disaster relief

(St. Louis Public Radio)

Missouri Lt. Governor Peter Kinder (R) is criticizing Governor Jay Nixon’s (D) administration for not taking part in a disaster recovery hearing Tuesday at the State Capitol.

A House interim committee appointed to examine the state’s response to last year’s flooding and tornadoes held what was supposed to be its final hearing – but it ended early when no one from the State Emergency Management Agency (SEMA) or the Department of Public Safety showed up.  Kinder, who chairs the committee, says they will now send a letter to the Nixon Administration asking for written testimony.

(via Wikimedia Commons)

Illinois Gov. Pat Quinn says the Federal Emergency Management Agency has denied the state's appeal for assistance after a deadly tornado and severe storms.

Quinn said in a Wednesday news release that he is disappointed with the decision and doesn't believe "it reflects the reality and devastation on the ground."

(via Wikimedia Commons)

Gov. Pat Quinn says he'll appeal the Federal Emergency Management Agency's denial of assistance to homeowners affected by the southern Illinois tornado.

Quinn issued a statement Monday saying he informed Department of Homeland Security Secretary Janet Napolitano of his decision.

Meanwhile, Sen. Dick Durbin and other lawmakers plan to meet with FEMA Director Craig Fugate on Wednesday to challenge the decision.

Joseph Leahy

A year after one of the worst winters in decades, emergency officials say St. Louis is prepared for more severe weather. City and county officials were briefed Thursday on the American Red Cross's preparations at its national disaster warehouse in north St. Louis.

Mary Anderson, the Red Cross' regional director of disaster services says since last year's devastating tornados that struck Missouri, the Red Cross is making space in the 100,000 square-foot facility for more supplies.

(UPI/Bill Greenblatt)

A Missouri House committee that’s been looking into natural disaster response has released a list of recommendations for lawmakers to take up next year.

One of them would create a joint House-Senate committee that would have oversight into the use of the state’s Rainy Day fund for disaster expenses.   Speaker Pro-tem Shane Schoeller (R, Willard) supports the idea.

(via Facebook)

Services set for Tyler Dasher

Services are set for early next week for a 13-month-old suburban St. Louis boy who authorities say was fatally beaten by his mother.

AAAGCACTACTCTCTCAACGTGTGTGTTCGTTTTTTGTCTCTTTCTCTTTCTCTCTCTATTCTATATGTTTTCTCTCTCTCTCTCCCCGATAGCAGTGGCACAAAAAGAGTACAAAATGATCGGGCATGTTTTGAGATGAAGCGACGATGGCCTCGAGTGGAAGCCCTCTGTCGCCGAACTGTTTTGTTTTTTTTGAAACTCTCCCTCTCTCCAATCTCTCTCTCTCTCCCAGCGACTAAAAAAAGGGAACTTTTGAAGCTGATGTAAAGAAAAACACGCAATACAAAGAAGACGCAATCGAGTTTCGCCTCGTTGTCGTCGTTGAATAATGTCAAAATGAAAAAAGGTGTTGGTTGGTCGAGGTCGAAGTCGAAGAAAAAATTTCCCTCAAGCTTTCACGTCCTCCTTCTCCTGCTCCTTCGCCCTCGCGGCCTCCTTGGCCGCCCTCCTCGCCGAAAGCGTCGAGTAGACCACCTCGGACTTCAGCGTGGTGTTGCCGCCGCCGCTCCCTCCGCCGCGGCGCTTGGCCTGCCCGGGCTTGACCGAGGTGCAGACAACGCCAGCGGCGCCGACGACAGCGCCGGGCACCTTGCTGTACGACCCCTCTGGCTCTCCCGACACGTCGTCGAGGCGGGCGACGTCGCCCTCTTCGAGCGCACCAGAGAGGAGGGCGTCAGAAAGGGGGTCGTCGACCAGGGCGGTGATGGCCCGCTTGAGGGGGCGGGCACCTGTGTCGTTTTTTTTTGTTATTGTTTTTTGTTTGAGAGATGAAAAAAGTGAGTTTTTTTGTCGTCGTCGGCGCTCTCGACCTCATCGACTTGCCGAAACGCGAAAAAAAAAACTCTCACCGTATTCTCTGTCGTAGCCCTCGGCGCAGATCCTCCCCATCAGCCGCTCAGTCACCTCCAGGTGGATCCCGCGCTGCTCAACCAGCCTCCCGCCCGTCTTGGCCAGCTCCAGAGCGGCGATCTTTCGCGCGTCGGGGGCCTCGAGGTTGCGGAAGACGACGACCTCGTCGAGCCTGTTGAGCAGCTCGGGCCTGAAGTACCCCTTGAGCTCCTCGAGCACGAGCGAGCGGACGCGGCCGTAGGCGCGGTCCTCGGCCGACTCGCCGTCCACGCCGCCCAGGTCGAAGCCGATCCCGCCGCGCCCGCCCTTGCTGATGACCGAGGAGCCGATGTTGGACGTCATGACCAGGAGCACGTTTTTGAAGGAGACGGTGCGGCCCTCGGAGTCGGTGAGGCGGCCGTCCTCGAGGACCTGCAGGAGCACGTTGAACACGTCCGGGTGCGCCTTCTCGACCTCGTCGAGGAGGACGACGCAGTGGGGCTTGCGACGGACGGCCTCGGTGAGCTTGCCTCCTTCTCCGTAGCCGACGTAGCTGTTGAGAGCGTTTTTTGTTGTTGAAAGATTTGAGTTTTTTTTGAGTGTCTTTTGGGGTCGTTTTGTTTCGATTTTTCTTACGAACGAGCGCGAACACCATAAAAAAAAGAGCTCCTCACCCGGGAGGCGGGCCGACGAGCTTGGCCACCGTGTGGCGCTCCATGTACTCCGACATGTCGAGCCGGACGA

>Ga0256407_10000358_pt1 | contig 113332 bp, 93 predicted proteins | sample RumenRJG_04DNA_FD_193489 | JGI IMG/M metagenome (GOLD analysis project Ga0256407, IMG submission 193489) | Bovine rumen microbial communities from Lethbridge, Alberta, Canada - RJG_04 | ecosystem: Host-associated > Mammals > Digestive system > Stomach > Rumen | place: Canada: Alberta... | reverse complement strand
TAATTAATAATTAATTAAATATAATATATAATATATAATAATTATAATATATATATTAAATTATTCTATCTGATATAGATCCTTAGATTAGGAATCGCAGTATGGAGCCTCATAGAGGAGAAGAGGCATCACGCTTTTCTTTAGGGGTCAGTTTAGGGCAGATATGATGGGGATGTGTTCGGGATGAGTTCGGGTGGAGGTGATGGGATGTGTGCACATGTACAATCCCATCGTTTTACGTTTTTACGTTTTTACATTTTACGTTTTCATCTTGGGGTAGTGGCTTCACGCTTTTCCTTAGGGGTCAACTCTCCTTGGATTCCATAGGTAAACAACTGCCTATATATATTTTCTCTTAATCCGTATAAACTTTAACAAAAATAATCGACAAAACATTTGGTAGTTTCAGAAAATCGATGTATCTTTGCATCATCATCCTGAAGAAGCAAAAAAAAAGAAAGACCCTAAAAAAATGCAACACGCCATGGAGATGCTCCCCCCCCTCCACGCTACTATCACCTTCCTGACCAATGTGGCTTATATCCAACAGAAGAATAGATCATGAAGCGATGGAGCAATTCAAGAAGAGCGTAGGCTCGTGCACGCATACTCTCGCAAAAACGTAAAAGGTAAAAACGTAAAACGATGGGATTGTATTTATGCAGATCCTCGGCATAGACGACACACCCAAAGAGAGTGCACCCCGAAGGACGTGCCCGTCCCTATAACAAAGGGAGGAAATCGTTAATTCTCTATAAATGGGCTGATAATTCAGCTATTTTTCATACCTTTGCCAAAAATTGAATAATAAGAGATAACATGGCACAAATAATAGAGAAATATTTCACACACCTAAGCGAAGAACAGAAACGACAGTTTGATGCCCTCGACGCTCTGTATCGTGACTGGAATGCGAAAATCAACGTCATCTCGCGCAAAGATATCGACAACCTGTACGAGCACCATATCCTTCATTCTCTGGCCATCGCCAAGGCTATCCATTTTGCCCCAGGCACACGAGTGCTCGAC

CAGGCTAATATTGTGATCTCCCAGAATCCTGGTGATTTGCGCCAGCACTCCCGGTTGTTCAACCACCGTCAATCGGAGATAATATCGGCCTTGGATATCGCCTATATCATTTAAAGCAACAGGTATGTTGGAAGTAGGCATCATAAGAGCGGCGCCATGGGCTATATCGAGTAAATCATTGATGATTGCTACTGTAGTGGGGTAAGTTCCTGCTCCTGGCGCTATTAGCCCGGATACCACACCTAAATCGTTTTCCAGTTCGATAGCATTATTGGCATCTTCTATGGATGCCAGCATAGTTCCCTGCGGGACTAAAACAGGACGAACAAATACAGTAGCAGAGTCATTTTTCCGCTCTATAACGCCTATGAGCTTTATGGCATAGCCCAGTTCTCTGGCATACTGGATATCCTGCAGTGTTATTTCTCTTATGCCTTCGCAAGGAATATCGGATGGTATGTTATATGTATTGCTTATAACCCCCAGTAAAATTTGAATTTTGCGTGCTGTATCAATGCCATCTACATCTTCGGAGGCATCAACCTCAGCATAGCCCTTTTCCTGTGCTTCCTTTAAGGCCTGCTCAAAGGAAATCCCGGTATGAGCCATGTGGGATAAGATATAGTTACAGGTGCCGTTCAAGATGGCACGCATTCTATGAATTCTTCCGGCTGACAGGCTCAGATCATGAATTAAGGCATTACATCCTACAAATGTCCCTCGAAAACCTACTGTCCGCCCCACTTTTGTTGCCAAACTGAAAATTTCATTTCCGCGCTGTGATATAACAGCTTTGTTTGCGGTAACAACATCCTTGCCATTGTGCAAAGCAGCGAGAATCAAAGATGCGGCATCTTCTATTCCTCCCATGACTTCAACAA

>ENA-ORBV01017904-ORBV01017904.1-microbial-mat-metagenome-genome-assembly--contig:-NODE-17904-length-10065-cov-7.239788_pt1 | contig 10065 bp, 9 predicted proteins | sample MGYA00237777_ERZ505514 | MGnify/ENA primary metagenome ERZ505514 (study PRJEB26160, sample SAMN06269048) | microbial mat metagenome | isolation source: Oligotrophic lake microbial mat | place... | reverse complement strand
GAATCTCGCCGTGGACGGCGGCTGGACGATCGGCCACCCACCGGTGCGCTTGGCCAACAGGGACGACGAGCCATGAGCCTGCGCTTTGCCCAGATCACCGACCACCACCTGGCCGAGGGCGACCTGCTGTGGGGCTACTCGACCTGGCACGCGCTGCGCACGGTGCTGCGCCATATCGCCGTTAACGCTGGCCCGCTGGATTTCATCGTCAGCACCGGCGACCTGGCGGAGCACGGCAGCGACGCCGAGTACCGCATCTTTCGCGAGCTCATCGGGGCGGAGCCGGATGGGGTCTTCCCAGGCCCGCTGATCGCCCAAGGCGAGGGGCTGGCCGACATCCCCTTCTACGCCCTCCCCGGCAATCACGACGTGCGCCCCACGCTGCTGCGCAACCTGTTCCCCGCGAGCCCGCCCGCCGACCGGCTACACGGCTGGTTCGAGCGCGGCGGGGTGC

(UPI/Bill Greenblatt)

As the six-month anniversary of the presidential disaster declaration for Missouri approaches, federal disaster grants and loans have reached over $3.5 million in St. Louis County.

Grants and loans have been distributed by FEMA’s Individuals and Household Programs, their Public Assistance Program and the Small Business Administration disaster loan program.

The money has been providing for those affected by disasters in St. Louis County.

(via Flickr/Dodo-Bird)

The U.S. Department of Agriculture has issued a disaster declaration for farmers in 23 Missouri counties, including several in the St. Louis area, hit by floods and heavy rain since May 1.

Friday's declaration allows farmers in those counties and 26 neighboring counties to seek federal assistance for losses caused by the severe weather. Gov. Jay Nixon had requested the declaration last month.

(UPI/Bill Greenblatt)

Updated 4:31 p.m. with bill passing in the Senate

The Senate has approved a $7 billion bill to replenish nearly empty federal disaster aid accounts. The vote was 62-37.

The legislation still faces opposition from Republicans controlling the House. They promise action on a competing plan in the House next week that would provide $3.7 billion in disaster aid.

The House measure is attached to a bill needed to avert a government shutdown, and that may give Republicans an edge in the partisan dispute.

(via Flickr/Dodo-Bird)

Gov. Jay Nixon is asking the U.S. Department of Agriculture to help farmers whose crops wilted this summer amid high temperatures and a lack of rain in much of the state.

On Thursday, Nixon asked Secretary of Agriculture Tom Vilsack to designate 101 Missouri counties (full list of counties below) as primary disaster areas. That would allow eligible farmers to get emergency loans and other federal help.

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